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Comment & Response |

Statin Therapy for Hyperlipidemia

Paul von Hippel, MAS, PhD1
[+] Author Affiliations
1LBJ School of Public Affairs, University of Texas, Austin
JAMA. 2013;310(11):1185. doi:10.1001/jama.2013.276740.
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To the Editor The JAMA Patient Page on statins1 stated that “a 2010 analysis combined the results of 11 studies and found that taking statins did not lower the death rate for people who did not have heart disease.” This is not accurate.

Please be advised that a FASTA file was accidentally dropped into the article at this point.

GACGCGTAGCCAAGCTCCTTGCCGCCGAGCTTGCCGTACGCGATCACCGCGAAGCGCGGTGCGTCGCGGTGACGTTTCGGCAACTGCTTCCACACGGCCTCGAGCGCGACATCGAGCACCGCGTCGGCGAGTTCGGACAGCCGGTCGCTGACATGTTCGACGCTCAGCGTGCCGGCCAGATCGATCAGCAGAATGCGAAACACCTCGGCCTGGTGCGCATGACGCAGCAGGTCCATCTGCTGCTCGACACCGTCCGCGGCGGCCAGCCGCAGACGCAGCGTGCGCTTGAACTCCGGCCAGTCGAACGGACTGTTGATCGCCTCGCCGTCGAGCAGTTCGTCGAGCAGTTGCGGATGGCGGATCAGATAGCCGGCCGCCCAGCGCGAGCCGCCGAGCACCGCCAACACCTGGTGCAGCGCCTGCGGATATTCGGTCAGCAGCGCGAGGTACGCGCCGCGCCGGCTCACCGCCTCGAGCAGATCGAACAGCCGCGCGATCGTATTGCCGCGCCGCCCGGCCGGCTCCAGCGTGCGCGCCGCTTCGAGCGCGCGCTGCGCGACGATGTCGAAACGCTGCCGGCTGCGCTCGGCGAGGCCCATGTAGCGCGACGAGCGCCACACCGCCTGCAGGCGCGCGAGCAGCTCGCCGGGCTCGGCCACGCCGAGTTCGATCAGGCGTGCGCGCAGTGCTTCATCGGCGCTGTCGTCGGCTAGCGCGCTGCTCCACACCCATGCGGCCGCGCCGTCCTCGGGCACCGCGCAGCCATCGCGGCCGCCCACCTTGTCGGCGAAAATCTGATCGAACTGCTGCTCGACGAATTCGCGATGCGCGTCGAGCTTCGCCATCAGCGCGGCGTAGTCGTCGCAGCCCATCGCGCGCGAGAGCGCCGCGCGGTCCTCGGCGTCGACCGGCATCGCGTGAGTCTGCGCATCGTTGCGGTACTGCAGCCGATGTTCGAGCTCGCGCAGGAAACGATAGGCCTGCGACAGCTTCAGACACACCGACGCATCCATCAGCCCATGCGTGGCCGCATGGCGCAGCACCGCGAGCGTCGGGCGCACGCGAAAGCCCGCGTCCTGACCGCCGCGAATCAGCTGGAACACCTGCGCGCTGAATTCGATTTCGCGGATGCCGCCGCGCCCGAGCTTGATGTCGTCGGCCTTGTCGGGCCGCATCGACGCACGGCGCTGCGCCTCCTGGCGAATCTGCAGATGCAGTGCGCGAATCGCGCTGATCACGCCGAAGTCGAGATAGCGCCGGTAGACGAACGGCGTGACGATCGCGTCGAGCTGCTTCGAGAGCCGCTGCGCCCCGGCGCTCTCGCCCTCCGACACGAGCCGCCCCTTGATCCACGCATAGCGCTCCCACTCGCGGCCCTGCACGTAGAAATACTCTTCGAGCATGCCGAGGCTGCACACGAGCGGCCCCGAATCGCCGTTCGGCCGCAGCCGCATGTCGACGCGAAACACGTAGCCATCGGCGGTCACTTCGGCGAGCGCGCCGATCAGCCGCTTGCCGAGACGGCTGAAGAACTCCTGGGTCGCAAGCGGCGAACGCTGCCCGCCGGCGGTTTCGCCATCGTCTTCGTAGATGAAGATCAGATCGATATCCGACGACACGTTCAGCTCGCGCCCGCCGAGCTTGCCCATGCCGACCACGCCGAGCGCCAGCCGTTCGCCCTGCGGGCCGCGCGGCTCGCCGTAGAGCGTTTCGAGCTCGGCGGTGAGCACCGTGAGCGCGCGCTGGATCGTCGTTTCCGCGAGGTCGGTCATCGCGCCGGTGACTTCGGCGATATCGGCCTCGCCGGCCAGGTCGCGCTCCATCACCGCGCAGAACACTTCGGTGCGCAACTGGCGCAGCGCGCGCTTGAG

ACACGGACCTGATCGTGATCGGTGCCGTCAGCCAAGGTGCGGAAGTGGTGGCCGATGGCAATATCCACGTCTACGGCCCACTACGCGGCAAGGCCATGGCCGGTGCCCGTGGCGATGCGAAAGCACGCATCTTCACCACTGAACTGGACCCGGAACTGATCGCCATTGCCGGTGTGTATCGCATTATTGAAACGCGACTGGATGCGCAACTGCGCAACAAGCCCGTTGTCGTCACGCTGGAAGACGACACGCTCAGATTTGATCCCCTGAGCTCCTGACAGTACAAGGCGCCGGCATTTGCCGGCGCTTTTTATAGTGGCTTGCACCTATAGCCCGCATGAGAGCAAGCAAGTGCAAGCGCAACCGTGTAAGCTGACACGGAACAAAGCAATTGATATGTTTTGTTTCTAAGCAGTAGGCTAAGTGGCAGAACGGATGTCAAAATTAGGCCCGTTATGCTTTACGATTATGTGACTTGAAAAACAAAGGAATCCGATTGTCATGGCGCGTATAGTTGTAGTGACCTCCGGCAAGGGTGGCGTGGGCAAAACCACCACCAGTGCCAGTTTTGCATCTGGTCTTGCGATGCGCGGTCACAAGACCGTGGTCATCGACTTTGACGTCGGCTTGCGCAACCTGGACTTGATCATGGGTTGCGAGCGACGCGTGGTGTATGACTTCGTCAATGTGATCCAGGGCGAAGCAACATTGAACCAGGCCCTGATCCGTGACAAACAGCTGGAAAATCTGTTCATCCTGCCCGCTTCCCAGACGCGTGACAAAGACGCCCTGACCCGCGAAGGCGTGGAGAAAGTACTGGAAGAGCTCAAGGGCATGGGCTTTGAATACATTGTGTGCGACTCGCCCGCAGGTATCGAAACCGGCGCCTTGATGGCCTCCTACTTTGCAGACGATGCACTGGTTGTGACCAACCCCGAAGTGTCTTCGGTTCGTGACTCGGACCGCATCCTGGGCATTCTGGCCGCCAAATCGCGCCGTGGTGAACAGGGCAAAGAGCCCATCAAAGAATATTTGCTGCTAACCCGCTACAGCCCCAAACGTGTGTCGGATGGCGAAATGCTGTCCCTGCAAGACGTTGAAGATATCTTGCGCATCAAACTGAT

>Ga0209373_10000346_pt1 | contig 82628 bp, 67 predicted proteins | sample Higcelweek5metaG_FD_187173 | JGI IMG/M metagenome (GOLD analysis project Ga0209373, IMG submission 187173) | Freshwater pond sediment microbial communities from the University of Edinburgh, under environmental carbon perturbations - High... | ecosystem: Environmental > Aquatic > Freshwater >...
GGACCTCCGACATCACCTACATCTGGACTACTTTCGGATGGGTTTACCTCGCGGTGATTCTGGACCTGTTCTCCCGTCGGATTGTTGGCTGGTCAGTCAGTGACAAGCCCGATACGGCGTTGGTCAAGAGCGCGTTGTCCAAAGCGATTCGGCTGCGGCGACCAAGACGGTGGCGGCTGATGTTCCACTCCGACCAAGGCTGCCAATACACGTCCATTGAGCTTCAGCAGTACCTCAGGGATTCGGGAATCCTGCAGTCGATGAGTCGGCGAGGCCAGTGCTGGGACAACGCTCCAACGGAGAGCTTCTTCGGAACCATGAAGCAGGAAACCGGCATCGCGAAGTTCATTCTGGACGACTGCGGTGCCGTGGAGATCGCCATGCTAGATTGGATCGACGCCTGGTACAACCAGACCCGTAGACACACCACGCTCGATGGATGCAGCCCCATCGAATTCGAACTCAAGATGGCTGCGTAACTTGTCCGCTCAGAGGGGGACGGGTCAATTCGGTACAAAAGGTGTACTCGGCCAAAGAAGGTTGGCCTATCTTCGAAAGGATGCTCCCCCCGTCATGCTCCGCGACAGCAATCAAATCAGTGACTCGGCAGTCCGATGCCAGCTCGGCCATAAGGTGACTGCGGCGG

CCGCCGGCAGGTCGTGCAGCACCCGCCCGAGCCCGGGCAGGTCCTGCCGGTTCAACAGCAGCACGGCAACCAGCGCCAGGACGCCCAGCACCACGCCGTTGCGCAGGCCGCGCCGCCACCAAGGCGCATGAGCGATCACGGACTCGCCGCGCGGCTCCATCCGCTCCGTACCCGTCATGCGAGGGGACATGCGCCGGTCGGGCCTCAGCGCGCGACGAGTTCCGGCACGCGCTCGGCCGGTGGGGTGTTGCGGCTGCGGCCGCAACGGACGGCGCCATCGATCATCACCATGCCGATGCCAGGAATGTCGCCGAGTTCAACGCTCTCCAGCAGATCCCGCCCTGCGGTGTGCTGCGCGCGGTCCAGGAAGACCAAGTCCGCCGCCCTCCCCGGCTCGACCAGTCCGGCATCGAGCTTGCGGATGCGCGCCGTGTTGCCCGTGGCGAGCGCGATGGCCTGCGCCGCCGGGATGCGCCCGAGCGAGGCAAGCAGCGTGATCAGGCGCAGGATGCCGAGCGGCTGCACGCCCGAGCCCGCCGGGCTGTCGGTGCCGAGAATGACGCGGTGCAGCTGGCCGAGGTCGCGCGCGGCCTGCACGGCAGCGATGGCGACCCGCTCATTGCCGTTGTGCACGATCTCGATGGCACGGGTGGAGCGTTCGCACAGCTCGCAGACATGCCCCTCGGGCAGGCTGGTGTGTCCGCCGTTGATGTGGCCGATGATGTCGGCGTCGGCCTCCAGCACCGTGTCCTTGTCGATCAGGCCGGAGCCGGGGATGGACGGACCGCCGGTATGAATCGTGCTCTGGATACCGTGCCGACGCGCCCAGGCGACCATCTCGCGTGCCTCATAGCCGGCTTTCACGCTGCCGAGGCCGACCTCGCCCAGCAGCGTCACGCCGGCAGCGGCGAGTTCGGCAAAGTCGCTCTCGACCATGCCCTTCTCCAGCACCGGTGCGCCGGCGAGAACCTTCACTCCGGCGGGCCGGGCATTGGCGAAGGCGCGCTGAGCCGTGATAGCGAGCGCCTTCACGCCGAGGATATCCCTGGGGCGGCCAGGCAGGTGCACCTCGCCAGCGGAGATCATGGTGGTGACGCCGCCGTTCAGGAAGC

The 2010 meta-analysis by Ray et al2 investigated the effect of statins on the mortality of patients without a history of heart disease and estimated that the risk ratio associated with statin use was 0.91 (95% CI, 0.83-1.01). In other words, statins most likely reduce all-cause mortality by 9%; they might reduce mortality by as much as 17% and they are unlikely to increase it by more than 1%. A policy statement by the American Heart Association described the Ray et al estimate as having “found a trend toward reduced all-cause mortality.”3

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September 18, 2013
Edward H. Livingston, MD; Deborah T. Sugerman, MSW
1JAMA, Chicago, Illinois
JAMA. 2013;310(11):1185-1186. doi:10.1001/jama.2013.276743.
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